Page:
Background of Ezra
Though written a century later to help the Jewish community in Jerusalem understand their identity by describing the beginnings of Second The Jerusalem temple, unlike the tabernacle, was a permanent structure, although (like the tabernacle) it was a place of worship and religious activity. On one occasion Jesus felt such activity was unacceptable and, as reported in all four Gospels, drove from the temple those engaged... More Judaism, the book of Ezra is situated in two separate historical settings that align with the two major sections of the book:
First, Ezra 1-6 describes the events of 539-515 B.C.E. Following his defeat of the Babylonians in 539, Persian leader who allowed Jewish exiles to return home. More II of Persia was a southwestern Asian country. The Persian empire was a series of empires that occupied what is currently Afghanistan and Iran from 600 B.C.E. forward. Rulers of the Persian empire mentioned in the Bible are Cyrus and Darius. More gave permission to the Jewish exiles to return to their homeland and rebuild their temple. Not all were eager to return. Those who did return rebuilt the altar and resumed the prescribed sacrifices, but the rebuilding of the temple lagged behind, despite offers of assistance from the surrounding peoples (Ezra 1-3). In 520 B.C.E., however, under the governorship of The governor of Judah who helped rebuild the Temple after the exile More and the prophetic leadership of Haggai and Zechariah, temple reconstruction was begun and finally completed in 515 (Ezra 4-6).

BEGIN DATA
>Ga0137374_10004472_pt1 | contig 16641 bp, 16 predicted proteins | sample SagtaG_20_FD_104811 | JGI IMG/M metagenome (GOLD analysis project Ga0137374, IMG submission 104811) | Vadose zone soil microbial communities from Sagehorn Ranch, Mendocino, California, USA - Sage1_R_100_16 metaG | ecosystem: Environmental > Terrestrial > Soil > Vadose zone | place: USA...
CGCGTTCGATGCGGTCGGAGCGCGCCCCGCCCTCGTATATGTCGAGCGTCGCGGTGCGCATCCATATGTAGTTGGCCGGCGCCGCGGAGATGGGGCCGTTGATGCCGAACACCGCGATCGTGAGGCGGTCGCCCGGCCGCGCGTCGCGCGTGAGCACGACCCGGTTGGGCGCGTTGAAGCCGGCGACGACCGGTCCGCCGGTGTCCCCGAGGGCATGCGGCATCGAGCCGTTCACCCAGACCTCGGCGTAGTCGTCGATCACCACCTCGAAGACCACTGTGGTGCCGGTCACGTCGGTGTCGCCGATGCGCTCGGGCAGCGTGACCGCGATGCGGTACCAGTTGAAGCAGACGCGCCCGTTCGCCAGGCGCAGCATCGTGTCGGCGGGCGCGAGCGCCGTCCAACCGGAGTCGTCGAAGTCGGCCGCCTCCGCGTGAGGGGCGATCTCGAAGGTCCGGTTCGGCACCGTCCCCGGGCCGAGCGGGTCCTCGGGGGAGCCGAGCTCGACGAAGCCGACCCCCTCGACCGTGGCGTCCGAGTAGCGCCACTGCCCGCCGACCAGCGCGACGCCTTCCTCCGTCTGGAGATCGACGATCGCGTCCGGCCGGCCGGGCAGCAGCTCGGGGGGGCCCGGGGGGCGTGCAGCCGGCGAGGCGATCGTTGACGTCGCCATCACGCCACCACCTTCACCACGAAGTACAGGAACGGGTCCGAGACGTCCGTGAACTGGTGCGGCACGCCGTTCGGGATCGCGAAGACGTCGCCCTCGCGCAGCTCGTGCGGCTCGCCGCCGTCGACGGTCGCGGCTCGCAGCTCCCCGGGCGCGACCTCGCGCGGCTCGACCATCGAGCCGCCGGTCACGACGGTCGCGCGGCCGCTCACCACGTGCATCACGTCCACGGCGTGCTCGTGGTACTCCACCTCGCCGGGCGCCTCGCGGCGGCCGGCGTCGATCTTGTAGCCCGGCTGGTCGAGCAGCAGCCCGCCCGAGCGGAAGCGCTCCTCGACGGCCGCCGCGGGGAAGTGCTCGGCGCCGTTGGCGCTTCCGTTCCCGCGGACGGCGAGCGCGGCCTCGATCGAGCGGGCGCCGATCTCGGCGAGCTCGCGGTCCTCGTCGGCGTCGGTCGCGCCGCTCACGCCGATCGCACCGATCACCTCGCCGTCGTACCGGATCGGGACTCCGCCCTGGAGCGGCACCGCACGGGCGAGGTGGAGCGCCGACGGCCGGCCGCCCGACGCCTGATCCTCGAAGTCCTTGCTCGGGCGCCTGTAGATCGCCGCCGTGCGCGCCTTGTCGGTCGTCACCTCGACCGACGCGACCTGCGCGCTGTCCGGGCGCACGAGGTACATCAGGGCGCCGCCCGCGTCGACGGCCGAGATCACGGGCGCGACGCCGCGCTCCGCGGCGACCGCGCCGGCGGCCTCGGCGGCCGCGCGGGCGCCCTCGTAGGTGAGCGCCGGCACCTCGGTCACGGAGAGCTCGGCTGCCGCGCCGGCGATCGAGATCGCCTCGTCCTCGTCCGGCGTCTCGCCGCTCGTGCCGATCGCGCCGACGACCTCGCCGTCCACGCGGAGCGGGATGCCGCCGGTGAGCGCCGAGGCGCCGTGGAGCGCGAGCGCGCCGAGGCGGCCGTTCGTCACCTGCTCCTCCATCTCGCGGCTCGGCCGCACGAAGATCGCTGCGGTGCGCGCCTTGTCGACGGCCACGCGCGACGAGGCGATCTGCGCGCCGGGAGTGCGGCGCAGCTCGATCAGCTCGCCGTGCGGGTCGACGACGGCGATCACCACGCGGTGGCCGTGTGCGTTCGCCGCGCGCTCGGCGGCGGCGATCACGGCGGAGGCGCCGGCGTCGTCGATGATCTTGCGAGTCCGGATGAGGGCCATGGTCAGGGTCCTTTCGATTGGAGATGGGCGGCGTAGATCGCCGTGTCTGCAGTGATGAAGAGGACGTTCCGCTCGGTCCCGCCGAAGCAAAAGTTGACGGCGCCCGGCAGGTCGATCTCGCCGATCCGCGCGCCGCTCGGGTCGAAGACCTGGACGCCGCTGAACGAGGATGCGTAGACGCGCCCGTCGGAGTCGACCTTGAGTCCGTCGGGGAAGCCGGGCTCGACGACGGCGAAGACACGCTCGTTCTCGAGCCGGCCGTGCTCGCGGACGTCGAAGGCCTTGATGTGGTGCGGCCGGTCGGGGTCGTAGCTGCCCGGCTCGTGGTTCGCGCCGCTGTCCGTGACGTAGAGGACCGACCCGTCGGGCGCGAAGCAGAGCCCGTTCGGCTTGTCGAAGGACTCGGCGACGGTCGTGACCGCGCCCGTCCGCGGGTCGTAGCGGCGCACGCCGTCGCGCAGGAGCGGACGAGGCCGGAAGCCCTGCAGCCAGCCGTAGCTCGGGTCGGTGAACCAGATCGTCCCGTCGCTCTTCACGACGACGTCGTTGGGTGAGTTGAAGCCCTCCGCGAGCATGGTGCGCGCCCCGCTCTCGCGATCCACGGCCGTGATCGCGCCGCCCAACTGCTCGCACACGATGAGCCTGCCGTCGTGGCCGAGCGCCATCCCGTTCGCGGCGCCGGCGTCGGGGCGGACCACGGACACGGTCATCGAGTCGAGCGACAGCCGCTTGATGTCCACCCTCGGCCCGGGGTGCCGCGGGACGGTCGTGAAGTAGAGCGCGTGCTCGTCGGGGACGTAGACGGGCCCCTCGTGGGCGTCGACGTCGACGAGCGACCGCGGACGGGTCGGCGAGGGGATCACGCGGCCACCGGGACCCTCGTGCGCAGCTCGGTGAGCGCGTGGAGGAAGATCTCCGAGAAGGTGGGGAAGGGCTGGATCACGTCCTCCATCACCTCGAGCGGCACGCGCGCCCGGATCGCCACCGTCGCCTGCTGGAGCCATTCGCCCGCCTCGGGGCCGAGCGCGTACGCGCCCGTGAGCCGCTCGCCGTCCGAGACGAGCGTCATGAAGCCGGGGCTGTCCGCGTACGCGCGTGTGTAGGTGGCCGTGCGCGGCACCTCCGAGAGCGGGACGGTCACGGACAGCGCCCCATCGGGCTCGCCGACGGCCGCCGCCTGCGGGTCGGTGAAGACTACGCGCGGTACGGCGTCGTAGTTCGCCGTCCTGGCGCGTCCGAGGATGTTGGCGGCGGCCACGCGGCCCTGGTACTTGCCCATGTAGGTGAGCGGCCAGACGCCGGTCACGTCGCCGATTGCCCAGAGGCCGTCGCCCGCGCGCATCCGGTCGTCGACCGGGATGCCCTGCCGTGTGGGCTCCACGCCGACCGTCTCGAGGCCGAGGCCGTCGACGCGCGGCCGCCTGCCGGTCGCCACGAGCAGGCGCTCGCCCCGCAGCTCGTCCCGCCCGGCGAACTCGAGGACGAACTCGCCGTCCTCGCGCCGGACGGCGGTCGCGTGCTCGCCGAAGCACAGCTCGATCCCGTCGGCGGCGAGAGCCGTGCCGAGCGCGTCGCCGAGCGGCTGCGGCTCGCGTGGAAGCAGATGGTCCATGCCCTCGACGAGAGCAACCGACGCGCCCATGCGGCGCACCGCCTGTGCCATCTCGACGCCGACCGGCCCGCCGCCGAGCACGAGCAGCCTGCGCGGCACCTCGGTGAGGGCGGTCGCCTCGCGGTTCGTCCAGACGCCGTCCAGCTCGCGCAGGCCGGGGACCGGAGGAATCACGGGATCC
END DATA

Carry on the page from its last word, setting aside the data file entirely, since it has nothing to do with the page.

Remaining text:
Then, Ezra 7-10 describes the activity of Ezra the A scribe is a person paid to write books or documents by hand. In Jesus' time, scribes were credentialed interpreters of Jewish law. Scribes in the New Testament, along with the elders and chief priests, are among Jesus' most committed opponents, although on one occasion... More (458-430 B.C.E.), a A priest is a person who has the authority to perform religious rites. In New Testament times priests were responsible for daily offerings and sacrifices in the temple. More commissioned by Artaxerxes I to rebuild the spiritual life of the Jewish community in the Persian province/satrapy of “Beyond the River”–Yehud (Judah was the name of Jacob's fourth son and one of the 12 tribes. More)–and bring it into conformity with the law of Prophet who led Israel out of Egypt to the Promised Land and received the law at Sinai More (Ezra 7). Two aspects of Ezra’s mission are lifted up, the reading of the law that took place shortly after his arrival in 458 (The governor of Jerusalem who rebuilt the city walls after the exile More 8) and his efforts to deal with the problem of mixed marriages (Ezra 9-10).